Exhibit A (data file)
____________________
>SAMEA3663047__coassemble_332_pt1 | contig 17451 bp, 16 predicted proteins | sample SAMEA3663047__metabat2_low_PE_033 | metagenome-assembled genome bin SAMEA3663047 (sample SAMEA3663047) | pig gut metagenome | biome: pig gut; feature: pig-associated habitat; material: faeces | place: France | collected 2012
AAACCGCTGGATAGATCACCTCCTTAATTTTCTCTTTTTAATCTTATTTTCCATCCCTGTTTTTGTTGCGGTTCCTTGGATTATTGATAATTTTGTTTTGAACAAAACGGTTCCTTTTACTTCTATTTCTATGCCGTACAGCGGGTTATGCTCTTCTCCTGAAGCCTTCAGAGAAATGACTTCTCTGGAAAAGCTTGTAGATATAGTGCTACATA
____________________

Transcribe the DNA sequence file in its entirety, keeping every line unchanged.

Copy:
>SAMEA3663047__coassemble_332_pt1 | contig 17451 bp, 16 predicted proteins | sample SAMEA3663047__metabat2_low_PE_033 | metagenome-assembled genome bin SAMEA3663047 (sample SAMEA3663047) | pig gut metagenome | biome: pig gut; feature: pig-associated habitat; material: faeces | place: France | collected 2012
AAACCGCTGGATAGATCACCTCCTTAATTTTCTCTTTTTAATCTTATTTTCCATCCCTGTTTTTGTTGCGGTTCCTTGGATTATTGATAATTTTGTTTTGAACAAAACGGTTCCTTTTACTTCTATTTCTATGCCGTACAGCGGGTTATGCTCTTCTCCTGAAGCCTTCAGAGAAATGACTTCTCTGGAAAAGCTTGTAGATATAGTGCTACATA